Combine the onion-celery mixture with the cooked wild rice and all the remaining ingredients except the apple cider in a mixing bowl. Stir well to combine. Drizzle the apple cider in slowly, stirring all the while, until the mixture is evenly moistened.

Transfer the mixture to a large shallow baking dish that has been coated with cooking spray. Bake for 30 to 35 minutes, or until the top begins to get slightly crusty.

Nutrition information per serving: 178 calories, 6 g fat, 28 g carbohydrate, 5 g protein, 4 g fiber, 92 mg sodium


Apple and Butternut Squash Salad – Crisp Michigan Apples, roasted butternut squash, fresh greens and crumbly goat cheese make this a perfect salad for fall and winter meals.

Makes 4 servings or can make into smaller salads


1 tablespoon olive oil

2 cups butternut squash cubes (look for peeled, precut squash in the produce dept.)

1 teaspoon minced garlic

1/4 cup red onion, sliced thin

6 cups prepared salad green mix with spinach

2 Michigan Apples, sliced (Gala, Honeycrisp, Fuji, Empire)

1/2 cup goat cheese, crumbled

1/4 cup chopped walnuts

1/4 cup dried cranberries, if desired

Light balsamic vinaigrette dressing


In large skillet over medium low heat, heat 1 tablespoon olive oil; add butternut squash and cook covered, stirring occasionally until butternut is slightly golden and is tender, about 8 minutes. Add garlic and red onion; cook uncovered for 2-3 minutes.

Place 1-1/2 cups salad greens on 4 plates, top with divided squash mixture, apple slices, goat cheese, walnuts and cranberries. Drizzle with balsamic vinaigrette.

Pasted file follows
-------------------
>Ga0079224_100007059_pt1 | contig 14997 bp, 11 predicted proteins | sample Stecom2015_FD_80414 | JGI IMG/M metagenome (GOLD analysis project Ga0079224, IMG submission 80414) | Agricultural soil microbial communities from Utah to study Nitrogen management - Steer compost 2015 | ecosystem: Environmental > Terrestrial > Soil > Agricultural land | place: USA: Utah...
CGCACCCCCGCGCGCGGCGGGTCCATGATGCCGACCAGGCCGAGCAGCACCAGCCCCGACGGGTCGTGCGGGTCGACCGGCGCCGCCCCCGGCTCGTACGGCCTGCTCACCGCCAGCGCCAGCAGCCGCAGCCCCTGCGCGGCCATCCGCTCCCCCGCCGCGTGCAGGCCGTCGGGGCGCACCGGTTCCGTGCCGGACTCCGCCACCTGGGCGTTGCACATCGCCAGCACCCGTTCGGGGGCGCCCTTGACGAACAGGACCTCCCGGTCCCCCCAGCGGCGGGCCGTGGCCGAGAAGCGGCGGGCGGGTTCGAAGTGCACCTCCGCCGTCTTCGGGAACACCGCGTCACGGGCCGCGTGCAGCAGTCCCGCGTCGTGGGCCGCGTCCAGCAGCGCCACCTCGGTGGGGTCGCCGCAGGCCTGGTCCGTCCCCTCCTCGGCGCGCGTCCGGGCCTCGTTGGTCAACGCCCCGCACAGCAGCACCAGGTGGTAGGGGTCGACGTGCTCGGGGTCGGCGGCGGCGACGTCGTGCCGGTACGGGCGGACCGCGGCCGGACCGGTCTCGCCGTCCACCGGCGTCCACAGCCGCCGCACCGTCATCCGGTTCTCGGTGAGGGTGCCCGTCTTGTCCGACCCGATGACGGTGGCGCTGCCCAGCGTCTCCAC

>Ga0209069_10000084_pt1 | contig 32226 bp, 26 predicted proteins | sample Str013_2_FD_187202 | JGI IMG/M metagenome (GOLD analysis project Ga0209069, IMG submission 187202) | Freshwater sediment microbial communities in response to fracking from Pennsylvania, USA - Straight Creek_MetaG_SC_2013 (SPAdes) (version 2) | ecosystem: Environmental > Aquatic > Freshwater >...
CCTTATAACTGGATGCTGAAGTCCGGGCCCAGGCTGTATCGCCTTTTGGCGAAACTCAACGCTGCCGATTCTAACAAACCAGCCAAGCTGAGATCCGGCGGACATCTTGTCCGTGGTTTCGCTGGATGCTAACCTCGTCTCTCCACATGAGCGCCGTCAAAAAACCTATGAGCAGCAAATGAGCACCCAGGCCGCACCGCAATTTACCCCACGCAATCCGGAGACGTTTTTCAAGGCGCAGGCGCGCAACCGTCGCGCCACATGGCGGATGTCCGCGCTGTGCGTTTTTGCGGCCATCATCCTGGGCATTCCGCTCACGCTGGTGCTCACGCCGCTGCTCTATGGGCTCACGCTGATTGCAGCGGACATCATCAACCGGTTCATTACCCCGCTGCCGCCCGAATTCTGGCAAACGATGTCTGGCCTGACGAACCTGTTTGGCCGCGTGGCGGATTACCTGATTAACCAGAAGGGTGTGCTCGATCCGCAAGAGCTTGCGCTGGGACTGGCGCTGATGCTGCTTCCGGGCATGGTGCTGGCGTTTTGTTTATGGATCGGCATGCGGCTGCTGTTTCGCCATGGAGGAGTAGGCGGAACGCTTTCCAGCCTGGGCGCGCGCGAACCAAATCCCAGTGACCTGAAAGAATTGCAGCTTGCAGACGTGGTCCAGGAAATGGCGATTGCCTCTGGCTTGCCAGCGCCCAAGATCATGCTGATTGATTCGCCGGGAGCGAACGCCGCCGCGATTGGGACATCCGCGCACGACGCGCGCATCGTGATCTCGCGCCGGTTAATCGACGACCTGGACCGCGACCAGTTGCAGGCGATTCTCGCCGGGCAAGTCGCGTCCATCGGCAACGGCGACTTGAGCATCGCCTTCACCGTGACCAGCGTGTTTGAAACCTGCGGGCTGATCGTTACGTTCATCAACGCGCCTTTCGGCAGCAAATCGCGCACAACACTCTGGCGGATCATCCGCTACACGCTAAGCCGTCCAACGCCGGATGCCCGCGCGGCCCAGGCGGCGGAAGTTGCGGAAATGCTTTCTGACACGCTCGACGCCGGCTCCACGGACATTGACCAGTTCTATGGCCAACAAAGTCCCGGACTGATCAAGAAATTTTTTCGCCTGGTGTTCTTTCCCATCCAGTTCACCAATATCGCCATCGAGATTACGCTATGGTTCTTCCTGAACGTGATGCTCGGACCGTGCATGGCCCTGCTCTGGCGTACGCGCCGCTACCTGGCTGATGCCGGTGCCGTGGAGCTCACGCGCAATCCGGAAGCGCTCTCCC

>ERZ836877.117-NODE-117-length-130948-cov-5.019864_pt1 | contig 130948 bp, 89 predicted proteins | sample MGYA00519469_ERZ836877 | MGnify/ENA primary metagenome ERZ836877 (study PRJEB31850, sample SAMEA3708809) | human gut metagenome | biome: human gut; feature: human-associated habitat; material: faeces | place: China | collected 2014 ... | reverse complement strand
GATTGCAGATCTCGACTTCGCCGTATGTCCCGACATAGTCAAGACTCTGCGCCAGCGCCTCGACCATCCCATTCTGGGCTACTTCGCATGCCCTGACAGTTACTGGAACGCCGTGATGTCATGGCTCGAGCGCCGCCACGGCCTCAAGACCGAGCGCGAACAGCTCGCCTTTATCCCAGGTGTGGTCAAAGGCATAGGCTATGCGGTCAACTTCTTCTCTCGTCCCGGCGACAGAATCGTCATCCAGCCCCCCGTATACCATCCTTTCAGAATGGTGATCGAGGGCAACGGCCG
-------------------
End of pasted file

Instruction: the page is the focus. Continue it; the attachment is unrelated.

Recipe & photo adapted from Kroger.com

Nutrition information per serving (based on 4 servings):  324 calories, 16 g fat, 35 g carbohydrate, 10 g protein, 6 g fiber, 438 mg sodium


Caramel Apple Pie Bites – These little bite-sized servings are perfect for a fall or holiday celebration. Makes 24 bites.


1/2 of a 17.3-ounce pkg. frozen puff pastry sheets    

(1 sheet), thawed

1-1/2 cups finely chopped Michigan Apples

2 teaspoons brown sugar

1/4 teaspoon cinnamon

10 caramels, unwrapped

3 tablespoons half-and-half

3 tablespoons chopped pecans

Sea salt flakes


Preheat oven to 400°F. On a lightly floured surface, unfold puff pastry sheet. Roll pastry into a 15×10-inch rectangle; cut into twenty-four 2-1/2-inch squares. Using a mini muffin cup pan, fit each square into each cup.

Stir together apples, sugar and cinnamon. Spoon mixture evenly into the puff pastry-lined cups. Bake about 15 minutes or until pastry is golden. Cool 5 minutes in pan. Carefully remove bites from pan.

While the bites cook, heat and stir caramels and cream over very low heat until melted and smooth. Drizzle bites with caramel sauce and sprinkle with pecans. Add a bit of sea salt and serve immediately.

Recipe adapted from Magnolia Journal

Nutrition information per bite: 145 calories, 9 g fat, 14 g carbohydrate, 2 g protein, .6 g fiber, 70 mg sodium


Meet the Author

Shari Steinbach

Shari Steinbach, MS RDN
Shari Steinbach & Associates, LLC

For the past 26 years, Shari has worked as a dietitian in the grocery industry for two major retailers in the Midwest. In her retail roles, Shari has managed consumer health communication, health influencer partnerships, nutrition programs, and solution-selling strategies.

Shari has served as a nutrition expert and corporate spokesperson, providing food and nutrition advice through monthly television spots on ABC, NBC and FOX affiliates and local radio segments. She has also conducted numerous educational presentations to community groups and professional organizations throughout the country. Her timely nutrition and food product information and strategic social media messages have reached millions of consumers.